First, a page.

By David W. Barber
Seeing that 1983, A Musician's Dictionary has overjoyed a becoming legion of readers with its witty, wacky and satirical definitions of musicians and musical terminology. The brand-new version, revised and extended, contains dozens of recent definitions.
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Extra resources for A Musician's Dictionary
An indication in the score conveying information about tempo, dynamics, articulation or other means of shaping a musical phrase. 2. The pained look on the conductor's face when the performers ignore such indications. < previous page page_24 next page > < previous page page_25 next page > Page 25 F Fancy: The term applied in the 16th century to certain light-hearted musical works and in the 20th to certain performers and the way they dress. Fantasy: What most musicians have instead of a sex life.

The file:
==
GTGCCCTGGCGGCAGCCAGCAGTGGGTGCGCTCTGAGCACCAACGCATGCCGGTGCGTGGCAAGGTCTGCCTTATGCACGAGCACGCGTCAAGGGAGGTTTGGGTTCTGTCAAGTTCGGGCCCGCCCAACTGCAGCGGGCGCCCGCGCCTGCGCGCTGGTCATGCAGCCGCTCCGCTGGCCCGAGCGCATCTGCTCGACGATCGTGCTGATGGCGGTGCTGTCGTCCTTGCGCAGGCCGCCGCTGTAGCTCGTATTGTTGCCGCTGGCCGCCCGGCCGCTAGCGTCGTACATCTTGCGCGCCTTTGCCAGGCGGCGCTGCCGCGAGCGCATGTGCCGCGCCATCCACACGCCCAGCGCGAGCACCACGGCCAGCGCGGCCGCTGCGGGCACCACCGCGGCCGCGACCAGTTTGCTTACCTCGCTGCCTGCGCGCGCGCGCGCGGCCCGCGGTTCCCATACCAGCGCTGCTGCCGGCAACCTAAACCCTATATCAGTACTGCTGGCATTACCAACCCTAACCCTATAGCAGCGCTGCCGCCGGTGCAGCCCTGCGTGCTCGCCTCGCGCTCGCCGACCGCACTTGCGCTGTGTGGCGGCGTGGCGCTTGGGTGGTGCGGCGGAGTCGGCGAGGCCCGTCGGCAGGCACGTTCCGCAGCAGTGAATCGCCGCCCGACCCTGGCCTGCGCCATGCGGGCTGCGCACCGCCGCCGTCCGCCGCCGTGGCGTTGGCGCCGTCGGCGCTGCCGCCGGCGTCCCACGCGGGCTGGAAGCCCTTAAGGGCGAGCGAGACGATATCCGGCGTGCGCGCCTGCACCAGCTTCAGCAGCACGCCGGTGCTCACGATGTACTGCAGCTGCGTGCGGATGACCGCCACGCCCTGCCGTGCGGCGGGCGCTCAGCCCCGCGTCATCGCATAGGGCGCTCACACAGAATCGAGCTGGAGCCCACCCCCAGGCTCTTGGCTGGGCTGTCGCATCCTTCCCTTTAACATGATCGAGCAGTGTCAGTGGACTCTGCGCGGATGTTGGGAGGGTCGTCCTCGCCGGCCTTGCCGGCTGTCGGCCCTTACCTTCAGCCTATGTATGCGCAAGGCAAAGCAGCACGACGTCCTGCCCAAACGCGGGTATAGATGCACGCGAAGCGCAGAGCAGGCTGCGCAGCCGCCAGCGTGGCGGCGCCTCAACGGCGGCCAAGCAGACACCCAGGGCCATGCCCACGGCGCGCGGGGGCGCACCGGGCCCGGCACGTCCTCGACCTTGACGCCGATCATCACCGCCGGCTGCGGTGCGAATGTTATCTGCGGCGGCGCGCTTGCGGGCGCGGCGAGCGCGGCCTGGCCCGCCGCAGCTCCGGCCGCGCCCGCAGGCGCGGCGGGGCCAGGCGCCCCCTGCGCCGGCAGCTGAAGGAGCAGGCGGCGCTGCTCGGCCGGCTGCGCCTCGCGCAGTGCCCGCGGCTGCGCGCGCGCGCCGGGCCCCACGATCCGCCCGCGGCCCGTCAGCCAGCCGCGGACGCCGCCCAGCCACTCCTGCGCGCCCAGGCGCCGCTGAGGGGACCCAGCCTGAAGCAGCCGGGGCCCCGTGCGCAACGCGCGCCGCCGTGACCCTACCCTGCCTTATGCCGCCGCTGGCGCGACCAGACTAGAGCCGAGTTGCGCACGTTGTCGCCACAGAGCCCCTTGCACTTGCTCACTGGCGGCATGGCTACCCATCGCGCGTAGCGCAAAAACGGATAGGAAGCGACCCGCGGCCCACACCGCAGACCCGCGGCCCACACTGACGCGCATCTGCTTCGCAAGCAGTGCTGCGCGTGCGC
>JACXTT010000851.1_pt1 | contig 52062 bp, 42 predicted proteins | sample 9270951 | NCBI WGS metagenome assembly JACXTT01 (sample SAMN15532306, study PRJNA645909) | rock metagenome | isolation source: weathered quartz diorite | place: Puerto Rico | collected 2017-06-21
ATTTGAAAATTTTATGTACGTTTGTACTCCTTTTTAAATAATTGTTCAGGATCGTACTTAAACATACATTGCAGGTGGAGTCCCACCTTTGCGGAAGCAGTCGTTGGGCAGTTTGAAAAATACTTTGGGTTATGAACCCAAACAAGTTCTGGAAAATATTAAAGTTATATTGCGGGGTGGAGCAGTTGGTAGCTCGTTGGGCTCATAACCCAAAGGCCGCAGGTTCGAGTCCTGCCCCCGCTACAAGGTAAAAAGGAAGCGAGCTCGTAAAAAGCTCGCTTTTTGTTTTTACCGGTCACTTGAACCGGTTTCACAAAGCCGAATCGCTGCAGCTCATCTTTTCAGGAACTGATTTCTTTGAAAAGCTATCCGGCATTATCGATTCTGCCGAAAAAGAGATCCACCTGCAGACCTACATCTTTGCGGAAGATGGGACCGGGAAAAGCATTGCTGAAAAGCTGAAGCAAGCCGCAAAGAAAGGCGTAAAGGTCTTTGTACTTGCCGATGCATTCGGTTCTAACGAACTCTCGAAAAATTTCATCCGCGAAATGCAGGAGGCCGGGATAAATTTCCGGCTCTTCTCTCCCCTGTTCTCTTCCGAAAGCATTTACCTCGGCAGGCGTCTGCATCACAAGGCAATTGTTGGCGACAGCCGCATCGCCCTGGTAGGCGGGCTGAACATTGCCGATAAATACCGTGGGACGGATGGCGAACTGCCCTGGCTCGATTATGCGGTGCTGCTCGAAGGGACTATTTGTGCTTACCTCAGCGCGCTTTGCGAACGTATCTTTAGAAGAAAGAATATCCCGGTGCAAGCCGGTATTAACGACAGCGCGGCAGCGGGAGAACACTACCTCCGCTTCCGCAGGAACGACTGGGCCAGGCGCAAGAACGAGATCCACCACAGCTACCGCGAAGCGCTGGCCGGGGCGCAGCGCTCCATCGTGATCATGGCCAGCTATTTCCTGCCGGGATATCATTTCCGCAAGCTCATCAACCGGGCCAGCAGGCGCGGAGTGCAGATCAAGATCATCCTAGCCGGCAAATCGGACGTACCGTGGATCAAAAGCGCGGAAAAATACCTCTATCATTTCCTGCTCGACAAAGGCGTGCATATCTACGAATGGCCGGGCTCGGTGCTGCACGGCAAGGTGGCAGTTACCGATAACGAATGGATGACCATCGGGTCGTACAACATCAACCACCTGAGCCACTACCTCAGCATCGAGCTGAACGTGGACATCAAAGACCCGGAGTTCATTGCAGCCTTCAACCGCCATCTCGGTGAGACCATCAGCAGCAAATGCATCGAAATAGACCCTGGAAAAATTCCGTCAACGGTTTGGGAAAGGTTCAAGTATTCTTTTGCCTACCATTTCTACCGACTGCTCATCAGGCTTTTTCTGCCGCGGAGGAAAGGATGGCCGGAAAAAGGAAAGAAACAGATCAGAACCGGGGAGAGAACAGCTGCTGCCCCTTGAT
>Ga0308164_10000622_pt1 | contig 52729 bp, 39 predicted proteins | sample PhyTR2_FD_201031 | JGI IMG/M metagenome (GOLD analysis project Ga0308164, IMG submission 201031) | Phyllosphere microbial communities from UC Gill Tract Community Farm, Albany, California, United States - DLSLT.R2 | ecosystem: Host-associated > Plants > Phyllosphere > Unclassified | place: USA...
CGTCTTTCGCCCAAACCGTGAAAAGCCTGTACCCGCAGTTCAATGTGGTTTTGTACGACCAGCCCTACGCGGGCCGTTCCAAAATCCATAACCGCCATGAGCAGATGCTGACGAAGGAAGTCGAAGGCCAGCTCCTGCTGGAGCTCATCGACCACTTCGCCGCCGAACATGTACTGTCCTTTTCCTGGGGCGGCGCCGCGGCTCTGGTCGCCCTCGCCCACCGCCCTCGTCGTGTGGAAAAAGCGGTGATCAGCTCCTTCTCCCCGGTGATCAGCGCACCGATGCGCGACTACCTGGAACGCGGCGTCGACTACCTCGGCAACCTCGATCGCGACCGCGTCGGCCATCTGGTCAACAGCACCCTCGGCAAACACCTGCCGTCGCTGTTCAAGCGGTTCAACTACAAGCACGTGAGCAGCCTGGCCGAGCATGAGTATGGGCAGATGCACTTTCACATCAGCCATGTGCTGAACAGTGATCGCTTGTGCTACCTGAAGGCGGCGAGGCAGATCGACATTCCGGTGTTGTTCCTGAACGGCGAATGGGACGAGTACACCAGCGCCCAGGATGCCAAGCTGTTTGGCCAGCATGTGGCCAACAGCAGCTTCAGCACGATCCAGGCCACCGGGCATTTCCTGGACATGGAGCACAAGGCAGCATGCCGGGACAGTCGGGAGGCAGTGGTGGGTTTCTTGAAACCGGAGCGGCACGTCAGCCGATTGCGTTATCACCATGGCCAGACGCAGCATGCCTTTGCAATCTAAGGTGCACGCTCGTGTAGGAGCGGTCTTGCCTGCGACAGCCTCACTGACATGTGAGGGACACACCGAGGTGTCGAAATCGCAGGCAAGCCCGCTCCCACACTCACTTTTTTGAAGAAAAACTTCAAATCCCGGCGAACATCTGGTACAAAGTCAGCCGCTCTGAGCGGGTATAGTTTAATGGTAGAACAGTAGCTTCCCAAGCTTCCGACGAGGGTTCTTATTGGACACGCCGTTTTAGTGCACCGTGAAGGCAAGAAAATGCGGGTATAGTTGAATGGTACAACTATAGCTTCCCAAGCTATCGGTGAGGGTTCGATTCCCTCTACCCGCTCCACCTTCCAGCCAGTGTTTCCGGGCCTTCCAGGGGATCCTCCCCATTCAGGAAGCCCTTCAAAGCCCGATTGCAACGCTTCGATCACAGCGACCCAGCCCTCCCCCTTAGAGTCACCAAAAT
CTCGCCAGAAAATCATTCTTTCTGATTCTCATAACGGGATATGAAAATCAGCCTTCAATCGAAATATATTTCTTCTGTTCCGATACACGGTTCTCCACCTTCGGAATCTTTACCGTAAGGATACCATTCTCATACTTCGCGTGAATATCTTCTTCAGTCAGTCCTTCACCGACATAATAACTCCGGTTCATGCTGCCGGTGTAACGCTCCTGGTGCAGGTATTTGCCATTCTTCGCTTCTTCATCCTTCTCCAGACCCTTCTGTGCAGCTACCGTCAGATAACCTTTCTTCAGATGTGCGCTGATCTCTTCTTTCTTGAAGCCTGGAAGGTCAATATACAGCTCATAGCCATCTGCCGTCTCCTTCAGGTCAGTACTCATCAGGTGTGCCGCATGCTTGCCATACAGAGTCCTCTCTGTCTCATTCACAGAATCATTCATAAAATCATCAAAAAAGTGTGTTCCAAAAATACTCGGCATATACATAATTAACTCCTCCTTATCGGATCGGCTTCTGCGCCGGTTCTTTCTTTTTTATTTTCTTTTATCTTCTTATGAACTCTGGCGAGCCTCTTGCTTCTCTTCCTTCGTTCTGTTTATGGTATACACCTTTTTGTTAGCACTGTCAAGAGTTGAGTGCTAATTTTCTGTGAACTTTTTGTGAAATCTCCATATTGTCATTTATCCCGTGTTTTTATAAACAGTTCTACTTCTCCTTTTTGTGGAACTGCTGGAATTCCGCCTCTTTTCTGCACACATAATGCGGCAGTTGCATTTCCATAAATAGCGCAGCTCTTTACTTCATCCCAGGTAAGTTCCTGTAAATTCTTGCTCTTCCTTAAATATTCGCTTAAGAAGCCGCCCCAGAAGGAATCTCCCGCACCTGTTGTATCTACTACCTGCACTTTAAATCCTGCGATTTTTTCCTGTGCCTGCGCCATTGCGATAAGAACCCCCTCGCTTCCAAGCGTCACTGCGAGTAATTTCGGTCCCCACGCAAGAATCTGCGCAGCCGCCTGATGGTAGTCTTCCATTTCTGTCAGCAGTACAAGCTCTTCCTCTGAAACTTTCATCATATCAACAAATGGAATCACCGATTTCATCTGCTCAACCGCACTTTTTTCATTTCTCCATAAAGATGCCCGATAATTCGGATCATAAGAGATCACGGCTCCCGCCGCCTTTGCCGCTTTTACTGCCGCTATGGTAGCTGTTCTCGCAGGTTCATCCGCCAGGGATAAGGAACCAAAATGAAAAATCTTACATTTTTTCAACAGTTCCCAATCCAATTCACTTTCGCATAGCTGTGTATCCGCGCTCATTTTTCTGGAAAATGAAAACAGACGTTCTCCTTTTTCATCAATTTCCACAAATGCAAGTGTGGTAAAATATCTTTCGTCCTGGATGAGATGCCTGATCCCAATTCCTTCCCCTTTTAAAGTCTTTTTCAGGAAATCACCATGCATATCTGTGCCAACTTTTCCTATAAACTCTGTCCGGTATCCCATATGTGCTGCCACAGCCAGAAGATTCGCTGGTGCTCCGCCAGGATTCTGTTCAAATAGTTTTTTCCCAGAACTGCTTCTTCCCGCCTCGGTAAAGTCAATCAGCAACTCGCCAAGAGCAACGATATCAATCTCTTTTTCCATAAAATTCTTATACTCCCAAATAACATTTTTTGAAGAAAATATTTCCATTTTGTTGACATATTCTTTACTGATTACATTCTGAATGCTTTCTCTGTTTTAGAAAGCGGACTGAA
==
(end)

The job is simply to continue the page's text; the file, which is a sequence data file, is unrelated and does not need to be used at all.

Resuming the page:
The term is sometimes also applied to organists themselves, because their cranky, distracted disposition is often the result of chronic constipation from sitting too long on organ benches. English Horn: A woodwind instrument so named because it's neither English, nor a horn. Not to be confused with the French horn, which is German. Ensemble: 1. (Noun) Any group of individual performers who are supposed to function as a unit. 2. (Adjective) the feeling of co-operation and togetherness that such groups lack.
The French horn is actually German, and should not be confused with the English horn, which is French. Fugue: A type of Baroque composition similar to a crossword puzzle, but with fewer clues. S. Bach, who died before completing his seminal work, The Art of Fugue. Many musicians since have died trying to play it. ) < previous page page_28 next page > < previous page page_29 next page > Page 29 G Gapped: The term for a musical scale or melody with notes missing, or the smile of some performers with teeth missing.
A Musician's Dictionary by David W. Barber